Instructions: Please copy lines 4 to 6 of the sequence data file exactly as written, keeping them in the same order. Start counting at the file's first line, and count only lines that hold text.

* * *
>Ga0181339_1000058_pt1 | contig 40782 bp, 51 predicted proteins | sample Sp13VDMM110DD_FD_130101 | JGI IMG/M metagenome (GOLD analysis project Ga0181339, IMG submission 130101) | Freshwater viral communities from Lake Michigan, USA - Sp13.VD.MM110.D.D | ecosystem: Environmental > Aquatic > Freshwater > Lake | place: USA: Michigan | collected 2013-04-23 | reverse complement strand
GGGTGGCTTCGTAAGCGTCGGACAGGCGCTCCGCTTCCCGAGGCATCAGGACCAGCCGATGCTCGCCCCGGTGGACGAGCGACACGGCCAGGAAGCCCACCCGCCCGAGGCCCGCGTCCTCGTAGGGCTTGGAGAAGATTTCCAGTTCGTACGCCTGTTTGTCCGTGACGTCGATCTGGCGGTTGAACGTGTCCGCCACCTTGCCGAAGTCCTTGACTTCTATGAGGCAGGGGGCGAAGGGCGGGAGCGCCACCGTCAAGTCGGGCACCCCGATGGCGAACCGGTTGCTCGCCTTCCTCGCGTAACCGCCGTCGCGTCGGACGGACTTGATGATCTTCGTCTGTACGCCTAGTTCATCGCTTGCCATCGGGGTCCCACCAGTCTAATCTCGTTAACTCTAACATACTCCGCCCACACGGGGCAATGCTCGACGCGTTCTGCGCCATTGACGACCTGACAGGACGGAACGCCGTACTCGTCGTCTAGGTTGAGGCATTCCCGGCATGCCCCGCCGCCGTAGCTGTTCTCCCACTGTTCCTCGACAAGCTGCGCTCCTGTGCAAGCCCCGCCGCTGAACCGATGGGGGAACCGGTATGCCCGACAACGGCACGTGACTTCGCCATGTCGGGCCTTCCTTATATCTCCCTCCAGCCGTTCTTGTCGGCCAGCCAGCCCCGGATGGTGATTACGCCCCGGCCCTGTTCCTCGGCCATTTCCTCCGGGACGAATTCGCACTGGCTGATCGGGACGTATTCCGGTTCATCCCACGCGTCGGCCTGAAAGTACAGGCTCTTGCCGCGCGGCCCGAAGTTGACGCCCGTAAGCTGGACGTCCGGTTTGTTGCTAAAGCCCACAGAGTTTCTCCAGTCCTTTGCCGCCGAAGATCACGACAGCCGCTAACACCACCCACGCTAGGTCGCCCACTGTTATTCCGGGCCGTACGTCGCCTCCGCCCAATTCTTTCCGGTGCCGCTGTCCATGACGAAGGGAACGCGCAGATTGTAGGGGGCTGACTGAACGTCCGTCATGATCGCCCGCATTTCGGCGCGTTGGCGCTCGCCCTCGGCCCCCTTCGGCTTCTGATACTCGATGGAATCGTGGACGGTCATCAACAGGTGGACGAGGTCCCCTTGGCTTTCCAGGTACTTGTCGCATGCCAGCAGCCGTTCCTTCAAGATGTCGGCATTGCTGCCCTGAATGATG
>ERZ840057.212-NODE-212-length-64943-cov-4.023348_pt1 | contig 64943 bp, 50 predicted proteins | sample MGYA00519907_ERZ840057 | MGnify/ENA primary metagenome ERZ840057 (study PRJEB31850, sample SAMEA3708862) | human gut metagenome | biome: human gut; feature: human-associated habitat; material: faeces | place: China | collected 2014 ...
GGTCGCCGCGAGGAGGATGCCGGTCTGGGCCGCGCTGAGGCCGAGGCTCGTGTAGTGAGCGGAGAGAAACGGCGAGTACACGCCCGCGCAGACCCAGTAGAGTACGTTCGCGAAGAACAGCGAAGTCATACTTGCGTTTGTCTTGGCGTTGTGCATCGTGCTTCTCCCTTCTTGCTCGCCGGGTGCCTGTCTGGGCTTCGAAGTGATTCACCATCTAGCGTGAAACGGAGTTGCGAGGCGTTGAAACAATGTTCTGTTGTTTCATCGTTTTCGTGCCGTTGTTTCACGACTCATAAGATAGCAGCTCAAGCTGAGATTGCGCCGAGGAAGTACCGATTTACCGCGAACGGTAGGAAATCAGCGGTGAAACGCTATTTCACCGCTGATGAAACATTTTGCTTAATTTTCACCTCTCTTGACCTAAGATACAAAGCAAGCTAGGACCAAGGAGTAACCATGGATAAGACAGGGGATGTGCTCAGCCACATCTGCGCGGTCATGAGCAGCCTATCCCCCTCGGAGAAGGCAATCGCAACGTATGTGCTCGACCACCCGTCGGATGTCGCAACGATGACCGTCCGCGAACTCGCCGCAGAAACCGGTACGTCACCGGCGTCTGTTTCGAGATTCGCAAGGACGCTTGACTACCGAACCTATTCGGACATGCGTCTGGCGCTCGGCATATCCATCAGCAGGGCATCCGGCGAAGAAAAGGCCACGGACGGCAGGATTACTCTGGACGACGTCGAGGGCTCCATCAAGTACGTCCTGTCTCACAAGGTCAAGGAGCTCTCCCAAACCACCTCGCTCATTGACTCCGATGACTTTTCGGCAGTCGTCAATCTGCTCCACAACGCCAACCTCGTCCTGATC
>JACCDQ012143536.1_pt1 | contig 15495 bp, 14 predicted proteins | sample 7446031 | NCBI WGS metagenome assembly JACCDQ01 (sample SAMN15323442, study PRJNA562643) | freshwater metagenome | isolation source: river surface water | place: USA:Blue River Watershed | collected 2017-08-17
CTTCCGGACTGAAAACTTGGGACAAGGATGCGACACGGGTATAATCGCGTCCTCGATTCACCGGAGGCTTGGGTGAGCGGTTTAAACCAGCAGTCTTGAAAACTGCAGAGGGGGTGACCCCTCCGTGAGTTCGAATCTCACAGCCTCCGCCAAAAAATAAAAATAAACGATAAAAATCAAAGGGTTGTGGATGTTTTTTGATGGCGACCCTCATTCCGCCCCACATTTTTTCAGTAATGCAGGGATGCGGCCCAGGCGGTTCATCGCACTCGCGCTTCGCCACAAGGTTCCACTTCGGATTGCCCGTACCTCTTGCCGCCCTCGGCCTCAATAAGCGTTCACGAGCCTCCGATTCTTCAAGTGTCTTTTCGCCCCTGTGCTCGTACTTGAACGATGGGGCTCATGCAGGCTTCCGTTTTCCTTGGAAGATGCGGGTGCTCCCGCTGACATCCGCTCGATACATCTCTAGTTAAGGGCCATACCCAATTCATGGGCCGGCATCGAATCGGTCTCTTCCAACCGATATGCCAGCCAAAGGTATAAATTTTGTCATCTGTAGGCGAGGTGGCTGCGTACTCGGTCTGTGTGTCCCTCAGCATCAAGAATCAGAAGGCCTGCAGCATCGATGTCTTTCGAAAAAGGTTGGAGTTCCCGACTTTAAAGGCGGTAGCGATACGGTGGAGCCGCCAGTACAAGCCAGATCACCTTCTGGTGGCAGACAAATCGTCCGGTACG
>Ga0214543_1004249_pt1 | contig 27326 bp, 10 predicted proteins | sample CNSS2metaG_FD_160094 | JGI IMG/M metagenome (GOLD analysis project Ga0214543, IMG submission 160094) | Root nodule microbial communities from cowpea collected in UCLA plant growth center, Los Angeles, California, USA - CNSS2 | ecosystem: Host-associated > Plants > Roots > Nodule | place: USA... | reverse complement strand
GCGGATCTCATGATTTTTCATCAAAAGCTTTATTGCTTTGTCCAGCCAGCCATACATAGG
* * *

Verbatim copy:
GGTCGCCGCGAGGAGGATGCCGGTCTGGGCCGCGCTGAGGCCGAGGCTCGTGTAGTGAGCGGAGAGAAACGGCGAGTACACGCCCGCGCAGACCCAGTAGAGTACGTTCGCGAAGAACAGCGAAGTCATACTTGCGTTTGTCTTGGCGTTGTGCATCGTGCTTCTCCCTTCTTGCTCGCCGGGTGCCTGTCTGGGCTTCGAAGTGATTCACCATCTAGCGTGAAACGGAGTTGCGAGGCGTTGAAACAATGTTCTGTTGTTTCATCGTTTTCGTGCCGTTGTTTCACGACTCATAAGATAGCAGCTCAAGCTGAGATTGCGCCGAGGAAGTACCGATTTACCGCGAACGGTAGGAAATCAGCGGTGAAACGCTATTTCACCGCTGATGAAACATTTTGCTTAATTTTCACCTCTCTTGACCTAAGATACAAAGCAAGCTAGGACCAAGGAGTAACCATGGATAAGACAGGGGATGTGCTCAGCCACATCTGCGCGGTCATGAGCAGCCTATCCCCCTCGGAGAAGGCAATCGCAACGTATGTGCTCGACCACCCGTCGGATGTCGCAACGATGACCGTCCGCGAACTCGCCGCAGAAACCGGTACGTCACCGGCGTCTGTTTCGAGATTCGCAAGGACGCTTGACTACCGAACCTATTCGGACATGCGTCTGGCGCTCGGCATATCCATCAGCAGGGCATCCGGCGAAGAAAAGGCCACGGACGGCAGGATTACTCTGGACGACGTCGAGGGCTCCATCAAGTACGTCCTGTCTCACAAGGTCAAGGAGCTCTCCCAAACCACCTCGCTCATTGACTCCGATGACTTTTCGGCAGTCGTCAATCTGCTCCACAACGCCAACCTCGTCCTGATC
>JACCDQ012143536.1_pt1 | contig 15495 bp, 14 predicted proteins | sample 7446031 | NCBI WGS metagenome assembly JACCDQ01 (sample SAMN15323442, study PRJNA562643) | freshwater metagenome | isolation source: river surface water | place: USA:Blue River Watershed | collected 2017-08-17
CTTCCGGACTGAAAACTTGGGACAAGGATGCGACACGGGTATAATCGCGTCCTCGATTCACCGGAGGCTTGGGTGAGCGGTTTAAACCAGCAGTCTTGAAAACTGCAGAGGGGGTGACCCCTCCGTGAGTTCGAATCTCACAGCCTCCGCCAAAAAATAAAAATAAACGATAAAAATCAAAGGGTTGTGGATGTTTTTTGATGGCGACCCTCATTCCGCCCCACATTTTTTCAGTAATGCAGGGATGCGGCCCAGGCGGTTCATCGCACTCGCGCTTCGCCACAAGGTTCCACTTCGGATTGCCCGTACCTCTTGCCGCCCTCGGCCTCAATAAGCGTTCACGAGCCTCCGATTCTTCAAGTGTCTTTTCGCCCCTGTGCTCGTACTTGAACGATGGGGCTCATGCAGGCTTCCGTTTTCCTTGGAAGATGCGGGTGCTCCCGCTGACATCCGCTCGATACATCTCTAGTTAAGGGCCATACCCAATTCATGGGCCGGCATCGAATCGGTCTCTTCCAACCGATATGCCAGCCAAAGGTATAAATTTTGTCATCTGTAGGCGAGGTGGCTGCGTACTCGGTCTGTGTGTCCCTCAGCATCAAGAATCAGAAGGCCTGCAGCATCGATGTCTTTCGAAAAAGGTTGGAGTTCCCGACTTTAAAGGCGGTAGCGATACGGTGGAGCCGCCAGTACAAGCCAGATCACCTTCTGGTGGCAGACAAATCGTCCGGTACG